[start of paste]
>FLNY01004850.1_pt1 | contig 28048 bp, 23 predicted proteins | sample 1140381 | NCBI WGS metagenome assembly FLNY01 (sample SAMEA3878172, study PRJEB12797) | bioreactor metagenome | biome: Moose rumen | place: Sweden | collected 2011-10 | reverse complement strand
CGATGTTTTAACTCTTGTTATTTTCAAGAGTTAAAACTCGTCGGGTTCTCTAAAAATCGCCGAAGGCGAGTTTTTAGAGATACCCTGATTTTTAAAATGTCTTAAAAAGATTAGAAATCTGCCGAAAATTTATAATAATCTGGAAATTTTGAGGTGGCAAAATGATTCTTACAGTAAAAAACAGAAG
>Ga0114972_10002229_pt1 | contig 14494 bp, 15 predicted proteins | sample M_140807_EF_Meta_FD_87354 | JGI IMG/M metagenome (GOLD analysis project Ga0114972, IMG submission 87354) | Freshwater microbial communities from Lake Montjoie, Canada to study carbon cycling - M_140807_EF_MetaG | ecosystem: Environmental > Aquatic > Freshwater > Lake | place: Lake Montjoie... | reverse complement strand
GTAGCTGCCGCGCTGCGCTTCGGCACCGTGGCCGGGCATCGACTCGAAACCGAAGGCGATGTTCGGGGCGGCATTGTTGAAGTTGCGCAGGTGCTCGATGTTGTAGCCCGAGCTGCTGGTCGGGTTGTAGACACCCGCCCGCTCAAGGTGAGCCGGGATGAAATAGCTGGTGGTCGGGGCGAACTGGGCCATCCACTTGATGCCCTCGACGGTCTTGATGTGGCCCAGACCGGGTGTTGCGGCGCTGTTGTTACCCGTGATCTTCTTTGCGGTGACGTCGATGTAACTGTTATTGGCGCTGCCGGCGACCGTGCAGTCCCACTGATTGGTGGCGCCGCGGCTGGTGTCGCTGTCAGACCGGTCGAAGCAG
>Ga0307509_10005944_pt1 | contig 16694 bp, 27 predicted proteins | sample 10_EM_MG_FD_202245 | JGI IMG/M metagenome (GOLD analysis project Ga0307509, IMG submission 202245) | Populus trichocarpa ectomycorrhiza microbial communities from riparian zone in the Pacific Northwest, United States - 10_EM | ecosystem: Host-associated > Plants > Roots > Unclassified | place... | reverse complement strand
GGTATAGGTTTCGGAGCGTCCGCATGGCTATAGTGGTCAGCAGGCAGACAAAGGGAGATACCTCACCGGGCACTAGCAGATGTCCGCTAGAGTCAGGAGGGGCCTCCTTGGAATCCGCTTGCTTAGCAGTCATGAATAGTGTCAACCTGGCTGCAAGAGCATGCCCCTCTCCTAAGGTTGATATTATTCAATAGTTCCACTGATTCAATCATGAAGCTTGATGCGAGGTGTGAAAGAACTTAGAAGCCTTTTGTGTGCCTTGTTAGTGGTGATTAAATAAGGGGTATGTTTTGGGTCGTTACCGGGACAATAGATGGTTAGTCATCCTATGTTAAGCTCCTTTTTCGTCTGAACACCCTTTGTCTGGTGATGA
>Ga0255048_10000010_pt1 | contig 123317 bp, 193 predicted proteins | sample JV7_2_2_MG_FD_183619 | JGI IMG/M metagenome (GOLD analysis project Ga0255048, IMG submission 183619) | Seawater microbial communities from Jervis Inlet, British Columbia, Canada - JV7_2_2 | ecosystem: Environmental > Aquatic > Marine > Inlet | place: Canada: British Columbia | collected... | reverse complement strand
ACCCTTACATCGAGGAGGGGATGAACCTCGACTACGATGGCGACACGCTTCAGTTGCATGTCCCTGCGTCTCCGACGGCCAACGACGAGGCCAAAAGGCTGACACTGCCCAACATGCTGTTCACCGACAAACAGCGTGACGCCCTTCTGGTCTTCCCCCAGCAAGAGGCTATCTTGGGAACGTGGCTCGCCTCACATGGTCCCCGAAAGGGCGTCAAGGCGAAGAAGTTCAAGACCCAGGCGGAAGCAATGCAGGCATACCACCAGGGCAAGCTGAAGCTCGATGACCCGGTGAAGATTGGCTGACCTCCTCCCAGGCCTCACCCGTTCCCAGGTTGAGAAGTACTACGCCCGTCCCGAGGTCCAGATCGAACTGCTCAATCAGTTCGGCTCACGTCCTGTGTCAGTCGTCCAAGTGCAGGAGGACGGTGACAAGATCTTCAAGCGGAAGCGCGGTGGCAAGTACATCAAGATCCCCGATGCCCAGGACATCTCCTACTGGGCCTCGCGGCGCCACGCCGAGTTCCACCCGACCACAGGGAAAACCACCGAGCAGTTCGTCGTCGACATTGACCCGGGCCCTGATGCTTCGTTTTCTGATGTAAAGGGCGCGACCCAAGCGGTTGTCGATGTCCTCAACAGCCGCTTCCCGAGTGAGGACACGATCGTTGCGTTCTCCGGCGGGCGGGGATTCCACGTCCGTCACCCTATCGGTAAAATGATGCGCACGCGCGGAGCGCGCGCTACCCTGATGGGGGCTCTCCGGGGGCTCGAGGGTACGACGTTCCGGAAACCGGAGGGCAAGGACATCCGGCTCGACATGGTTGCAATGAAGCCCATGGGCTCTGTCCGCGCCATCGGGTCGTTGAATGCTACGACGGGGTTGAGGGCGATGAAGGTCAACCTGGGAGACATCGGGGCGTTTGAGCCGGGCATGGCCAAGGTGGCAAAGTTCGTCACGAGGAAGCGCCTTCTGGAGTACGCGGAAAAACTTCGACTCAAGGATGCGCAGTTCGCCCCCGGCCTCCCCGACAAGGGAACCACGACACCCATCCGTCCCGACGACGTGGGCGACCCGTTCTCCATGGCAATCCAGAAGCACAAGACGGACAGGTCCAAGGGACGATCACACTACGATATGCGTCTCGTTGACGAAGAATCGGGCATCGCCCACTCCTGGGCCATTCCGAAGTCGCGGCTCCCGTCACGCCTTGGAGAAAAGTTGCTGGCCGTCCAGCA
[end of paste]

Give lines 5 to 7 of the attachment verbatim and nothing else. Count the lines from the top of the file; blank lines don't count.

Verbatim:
>Ga0307509_10005944_pt1 | contig 16694 bp, 27 predicted proteins | sample 10_EM_MG_FD_202245 | JGI IMG/M metagenome (GOLD analysis project Ga0307509, IMG submission 202245) | Populus trichocarpa ectomycorrhiza microbial communities from riparian zone in the Pacific Northwest, United States - 10_EM | ecosystem: Host-associated > Plants > Roots > Unclassified | place... | reverse complement strand
GGTATAGGTTTCGGAGCGTCCGCATGGCTATAGTGGTCAGCAGGCAGACAAAGGGAGATACCTCACCGGGCACTAGCAGATGTCCGCTAGAGTCAGGAGGGGCCTCCTTGGAATCCGCTTGCTTAGCAGTCATGAATAGTGTCAACCTGGCTGCAAGAGCATGCCCCTCTCCTAAGGTTGATATTATTCAATAGTTCCACTGATTCAATCATGAAGCTTGATGCGAGGTGTGAAAGAACTTAGAAGCCTTTTGTGTGCCTTGTTAGTGGTGATTAAATAAGGGGTATGTTTTGGGTCGTTACCGGGACAATAGATGGTTAGTCATCCTATGTTAAGCTCCTTTTTCGTCTGAACACCCTTTGTCTGGTGATGA
>Ga0255048_10000010_pt1 | contig 123317 bp, 193 predicted proteins | sample JV7_2_2_MG_FD_183619 | JGI IMG/M metagenome (GOLD analysis project Ga0255048, IMG submission 183619) | Seawater microbial communities from Jervis Inlet, British Columbia, Canada - JV7_2_2 | ecosystem: Environmental > Aquatic > Marine > Inlet | place: Canada: British Columbia | collected... | reverse complement strand